The Florida economy saw a strong rebound in economic activity as job growth came roaring back in 2017Q4. We expect the state economy to keep this momentum headlining into 2018, supported by positive demographics, sustained gains in the labor market and an improving housing sector. A large number of people continue to migrate into the state, adding about 305,000 new Floridians from 2016 to 2017. Helping to draw workers to the state is Florida’s job engine, which is firing on all cylinders as the three large private sectors of manufacturing, construction and services saw strong job gains again, up 204,700 jobs in 2017. This is creating a virtuous cycle of more people, more demand and more jobs. This is also putting more pressure on home prices as increased housing demand collides with tight home inventories. According to Florida Realtors, the months’ supply of single-family homes for sale were down to 3.6 months as of December. A months’ supply of 5.0 to 5.5 months would be considered a more balanced market. Florida existing home sales, which makes up the much larger portion of the state’s overall housing market, were flat in 2016 and 2017. The supply of new single-family homes, which were up 10 percent in 2017, can help fill that gap. While we expect to see ongoing gains in Florida’s single-family housing starts in 2018, a shortage of construction workers, along with uncertainty surrounding declining affordability through higher mortgage rates, will constrain the number of new housing projects this year. This means tight inventories for Florida’s single-family housing market are likely to persist through 2018, keeping pressure on prices.

For a PDF version of this report click here: FL_Outlook_0218

The articles and opinions in this publication are for general information only, are subject to change, and are not intended to provide specific investment, legal, tax or other advice or recommendations. The information contained herein reflects the thoughts and opinions of the noted authors only, and such information does not necessarily reflect the thoughts and opinions of Comerica or its management team. We are not offering or soliciting any transaction based on this information. We suggest that you consult your attorney, accountant or tax or financial advisor with regard to your situation. Although information has been obtained from sources we believe to be reliable, neither the authors nor Comerica guarantee its accuracy, and such information may be incomplete or condensed. Neither the authors nor Comerica shall be liable for any typographical errors or incorrect data obtained from reliable sources or factual information.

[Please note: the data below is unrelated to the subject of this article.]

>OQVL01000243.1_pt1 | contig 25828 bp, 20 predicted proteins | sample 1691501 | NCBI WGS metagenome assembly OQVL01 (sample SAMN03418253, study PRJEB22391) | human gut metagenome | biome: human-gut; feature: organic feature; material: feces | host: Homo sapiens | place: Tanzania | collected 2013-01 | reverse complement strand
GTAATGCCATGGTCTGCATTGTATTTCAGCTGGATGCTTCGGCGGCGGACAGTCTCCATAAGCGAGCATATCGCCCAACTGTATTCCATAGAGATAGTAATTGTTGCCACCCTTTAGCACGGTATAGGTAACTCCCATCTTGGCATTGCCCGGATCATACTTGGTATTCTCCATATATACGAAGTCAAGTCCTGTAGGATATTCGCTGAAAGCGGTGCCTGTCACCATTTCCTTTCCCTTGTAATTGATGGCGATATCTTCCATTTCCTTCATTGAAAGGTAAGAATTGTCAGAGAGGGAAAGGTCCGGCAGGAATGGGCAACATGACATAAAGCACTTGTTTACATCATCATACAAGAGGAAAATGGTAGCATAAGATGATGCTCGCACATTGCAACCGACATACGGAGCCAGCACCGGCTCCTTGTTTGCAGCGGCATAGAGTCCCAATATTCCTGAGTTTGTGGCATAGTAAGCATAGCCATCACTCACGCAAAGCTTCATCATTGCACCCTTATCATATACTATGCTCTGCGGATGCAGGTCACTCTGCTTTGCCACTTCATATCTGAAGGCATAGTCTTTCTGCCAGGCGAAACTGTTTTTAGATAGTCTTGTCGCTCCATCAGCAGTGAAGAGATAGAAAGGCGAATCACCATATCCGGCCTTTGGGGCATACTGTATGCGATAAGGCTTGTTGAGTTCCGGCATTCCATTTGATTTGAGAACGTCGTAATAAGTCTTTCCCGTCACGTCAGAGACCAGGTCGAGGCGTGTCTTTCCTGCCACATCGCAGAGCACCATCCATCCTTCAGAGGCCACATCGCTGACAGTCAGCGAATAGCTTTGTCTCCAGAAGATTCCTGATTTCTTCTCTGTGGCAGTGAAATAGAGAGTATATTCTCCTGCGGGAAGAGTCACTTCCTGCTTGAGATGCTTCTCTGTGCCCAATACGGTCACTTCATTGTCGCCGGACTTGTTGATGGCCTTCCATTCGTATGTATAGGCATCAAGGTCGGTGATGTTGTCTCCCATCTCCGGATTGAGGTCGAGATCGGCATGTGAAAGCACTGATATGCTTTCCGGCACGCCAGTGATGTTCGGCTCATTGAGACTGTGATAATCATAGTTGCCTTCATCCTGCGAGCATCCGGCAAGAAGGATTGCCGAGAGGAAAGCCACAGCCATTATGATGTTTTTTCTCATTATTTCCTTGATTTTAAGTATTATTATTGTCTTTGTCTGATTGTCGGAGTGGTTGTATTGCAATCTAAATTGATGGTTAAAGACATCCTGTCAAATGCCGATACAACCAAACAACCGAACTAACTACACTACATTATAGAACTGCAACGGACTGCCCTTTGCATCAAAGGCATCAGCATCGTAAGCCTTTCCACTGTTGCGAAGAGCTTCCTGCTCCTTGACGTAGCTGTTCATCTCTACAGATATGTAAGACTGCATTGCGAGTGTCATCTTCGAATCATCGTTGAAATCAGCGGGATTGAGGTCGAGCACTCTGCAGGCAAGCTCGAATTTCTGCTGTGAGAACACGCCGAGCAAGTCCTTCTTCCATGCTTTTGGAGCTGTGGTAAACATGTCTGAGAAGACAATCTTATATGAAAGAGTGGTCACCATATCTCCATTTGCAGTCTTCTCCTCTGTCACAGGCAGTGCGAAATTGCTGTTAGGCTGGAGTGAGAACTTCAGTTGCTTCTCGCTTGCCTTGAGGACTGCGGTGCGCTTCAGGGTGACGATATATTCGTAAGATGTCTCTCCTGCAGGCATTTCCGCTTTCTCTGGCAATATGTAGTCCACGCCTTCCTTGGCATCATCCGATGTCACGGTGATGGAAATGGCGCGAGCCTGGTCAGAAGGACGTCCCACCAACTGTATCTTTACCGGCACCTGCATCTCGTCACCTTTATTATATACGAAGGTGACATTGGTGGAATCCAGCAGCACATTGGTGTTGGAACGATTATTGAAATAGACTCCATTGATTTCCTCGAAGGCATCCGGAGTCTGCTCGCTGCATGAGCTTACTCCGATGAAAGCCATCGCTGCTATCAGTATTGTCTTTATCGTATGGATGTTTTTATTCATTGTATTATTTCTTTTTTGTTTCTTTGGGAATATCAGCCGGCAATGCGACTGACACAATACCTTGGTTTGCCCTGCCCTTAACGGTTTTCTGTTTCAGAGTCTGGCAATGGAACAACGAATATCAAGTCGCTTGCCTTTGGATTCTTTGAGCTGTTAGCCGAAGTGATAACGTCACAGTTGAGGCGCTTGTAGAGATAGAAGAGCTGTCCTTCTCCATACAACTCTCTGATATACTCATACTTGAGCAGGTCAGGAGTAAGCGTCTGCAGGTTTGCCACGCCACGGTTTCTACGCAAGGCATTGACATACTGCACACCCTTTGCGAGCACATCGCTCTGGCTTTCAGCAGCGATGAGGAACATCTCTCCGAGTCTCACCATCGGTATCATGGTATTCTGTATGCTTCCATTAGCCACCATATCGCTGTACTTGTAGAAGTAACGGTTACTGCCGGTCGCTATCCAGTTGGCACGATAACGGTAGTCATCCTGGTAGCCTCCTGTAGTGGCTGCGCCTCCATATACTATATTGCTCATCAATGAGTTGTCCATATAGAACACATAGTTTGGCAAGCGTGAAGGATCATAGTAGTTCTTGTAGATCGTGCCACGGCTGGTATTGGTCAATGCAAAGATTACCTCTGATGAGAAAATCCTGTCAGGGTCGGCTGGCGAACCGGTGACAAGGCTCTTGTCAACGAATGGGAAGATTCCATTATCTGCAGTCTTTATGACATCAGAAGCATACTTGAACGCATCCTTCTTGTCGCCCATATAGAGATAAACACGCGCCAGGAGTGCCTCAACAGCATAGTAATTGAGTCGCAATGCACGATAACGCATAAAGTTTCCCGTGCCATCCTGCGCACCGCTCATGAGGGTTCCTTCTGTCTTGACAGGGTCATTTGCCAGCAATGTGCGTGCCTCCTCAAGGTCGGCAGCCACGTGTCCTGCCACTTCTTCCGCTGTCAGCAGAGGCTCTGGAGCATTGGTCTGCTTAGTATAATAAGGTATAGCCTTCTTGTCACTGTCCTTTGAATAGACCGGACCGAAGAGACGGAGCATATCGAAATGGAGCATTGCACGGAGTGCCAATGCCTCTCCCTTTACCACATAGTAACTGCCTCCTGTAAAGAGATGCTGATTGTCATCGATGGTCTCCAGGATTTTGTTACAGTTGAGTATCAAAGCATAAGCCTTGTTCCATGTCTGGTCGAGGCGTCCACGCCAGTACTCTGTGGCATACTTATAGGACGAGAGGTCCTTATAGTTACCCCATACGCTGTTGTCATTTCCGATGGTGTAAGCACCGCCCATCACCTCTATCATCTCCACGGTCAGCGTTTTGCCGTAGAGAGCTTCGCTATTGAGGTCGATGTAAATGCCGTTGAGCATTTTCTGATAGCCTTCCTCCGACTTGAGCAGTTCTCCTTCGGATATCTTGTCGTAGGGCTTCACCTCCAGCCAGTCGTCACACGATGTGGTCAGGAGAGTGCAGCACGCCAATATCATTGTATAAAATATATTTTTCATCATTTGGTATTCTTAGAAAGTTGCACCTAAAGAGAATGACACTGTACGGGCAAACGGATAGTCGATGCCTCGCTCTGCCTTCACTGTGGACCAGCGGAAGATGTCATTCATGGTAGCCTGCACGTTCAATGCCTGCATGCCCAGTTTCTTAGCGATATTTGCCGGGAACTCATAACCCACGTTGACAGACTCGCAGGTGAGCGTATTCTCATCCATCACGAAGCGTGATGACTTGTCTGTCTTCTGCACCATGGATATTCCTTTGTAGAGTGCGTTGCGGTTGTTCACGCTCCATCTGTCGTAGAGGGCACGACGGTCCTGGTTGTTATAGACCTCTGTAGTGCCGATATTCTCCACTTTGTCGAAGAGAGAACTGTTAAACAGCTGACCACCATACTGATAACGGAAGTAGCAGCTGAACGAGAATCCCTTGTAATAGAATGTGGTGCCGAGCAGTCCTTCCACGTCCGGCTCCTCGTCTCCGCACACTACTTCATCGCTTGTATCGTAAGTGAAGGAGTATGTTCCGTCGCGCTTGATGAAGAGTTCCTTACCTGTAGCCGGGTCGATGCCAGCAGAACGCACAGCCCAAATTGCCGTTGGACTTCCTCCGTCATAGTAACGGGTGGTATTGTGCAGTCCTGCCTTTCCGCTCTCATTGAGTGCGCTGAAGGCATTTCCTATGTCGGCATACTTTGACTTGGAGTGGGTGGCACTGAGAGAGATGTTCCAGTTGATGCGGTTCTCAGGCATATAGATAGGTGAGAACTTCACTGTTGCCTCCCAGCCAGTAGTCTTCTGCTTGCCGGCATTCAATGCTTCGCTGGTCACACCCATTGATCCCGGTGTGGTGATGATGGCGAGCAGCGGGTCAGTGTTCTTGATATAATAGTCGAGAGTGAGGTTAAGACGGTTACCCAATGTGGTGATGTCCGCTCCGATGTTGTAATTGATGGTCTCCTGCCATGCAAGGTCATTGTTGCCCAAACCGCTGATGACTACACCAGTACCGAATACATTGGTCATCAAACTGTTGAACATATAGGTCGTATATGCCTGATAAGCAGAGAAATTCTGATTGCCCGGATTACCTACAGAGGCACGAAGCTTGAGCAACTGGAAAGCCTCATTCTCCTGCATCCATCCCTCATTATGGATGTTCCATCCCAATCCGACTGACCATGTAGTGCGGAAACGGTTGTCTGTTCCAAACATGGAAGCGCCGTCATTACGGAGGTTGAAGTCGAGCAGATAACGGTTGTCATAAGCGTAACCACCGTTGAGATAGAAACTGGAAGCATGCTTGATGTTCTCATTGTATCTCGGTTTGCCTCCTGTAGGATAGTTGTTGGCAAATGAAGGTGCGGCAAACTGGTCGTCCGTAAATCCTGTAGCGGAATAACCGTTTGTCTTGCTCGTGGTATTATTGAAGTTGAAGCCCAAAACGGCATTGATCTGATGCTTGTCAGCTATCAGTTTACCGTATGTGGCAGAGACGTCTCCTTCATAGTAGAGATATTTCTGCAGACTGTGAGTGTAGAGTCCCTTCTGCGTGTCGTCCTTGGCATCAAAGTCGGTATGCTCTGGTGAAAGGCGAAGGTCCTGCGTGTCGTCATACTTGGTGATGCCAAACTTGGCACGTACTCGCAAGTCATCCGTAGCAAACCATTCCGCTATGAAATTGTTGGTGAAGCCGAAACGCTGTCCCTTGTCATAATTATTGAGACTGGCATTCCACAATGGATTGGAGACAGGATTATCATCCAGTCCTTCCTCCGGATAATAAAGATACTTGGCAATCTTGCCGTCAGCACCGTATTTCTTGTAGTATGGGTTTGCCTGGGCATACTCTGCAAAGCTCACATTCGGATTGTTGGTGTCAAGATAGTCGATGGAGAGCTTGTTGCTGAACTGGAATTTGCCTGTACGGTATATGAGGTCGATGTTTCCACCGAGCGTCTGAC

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Florida Economy Recovers After Irma

November 14, 2017 by Robert A. Dye, Ph.D., Daniel Sanabria

The Florida economy will rebound following the slowdown from Hurricane Irma. While this may seem counter-intuitive, storms can actually drive up economic growth in the ensuing periods due to the recovery and rebuilding efforts. One immediate impact of Hurricane Irma was the loss of jobs as people and businesses pre-pared for the storm. Florida lost 127,400 jobs in September. Job losses were seen in most major industries, but were most severe in the accommodations and food services, administration and waste services, and construction industries. Power outages and fuel shortages made it difficult for people to return home and businesses to renor-malize. So, it is fair to say that September was a drag on Florida economic activity in the third quarter. However, even with the September job losses in Florida, the third quarter as a whole showed positive job growth over the second quarter, indicative of ongoing moderate Florida real gross domestic product growth. We expect economic activity to rebound for the remainder of 2017 and into 2018 supported by strong net in-migration, tourism and a recovering labor market. Florida may experience a spike in people migrating into the state in the next couple of quarters as a result of Hurricane Maria. Residents from Puerto Rico who were able to evacuate the island may opt to stay stateside due to the devastation in Puerto Rico. Also, Puerto Rico’s high unemployment rate, at 10.1 percent in August, will incentivize potential job seekers to look elsewhere. An inflow of migrants to Florida will boost consumer spending, support local businesses and increase demand for housing.

For a PDF version of this report click here: FL_Outlook_1117

The articles and opinions in this publication are for general information only, are subject to change, and are not intended to provide specific investment, legal, tax or other advice or recommendations. The information contained herein reflects the thoughts and opinions of the noted authors only, and such information does not necessarily reflect the thoughts and opinions of Comerica or its management team. We are not offering or soliciting any transaction based on this information. We suggest that you consult your attorney, accountant or tax or financial advisor with regard to your situation. Although information has been obtained from sources we believe to be reliable, neither the authors nor Comerica guarantee its accuracy, and such information may be incomplete or condensed. Neither the authors nor Comerica shall be liable for any typographical errors or incorrect data obtained from reliable sources or factual information.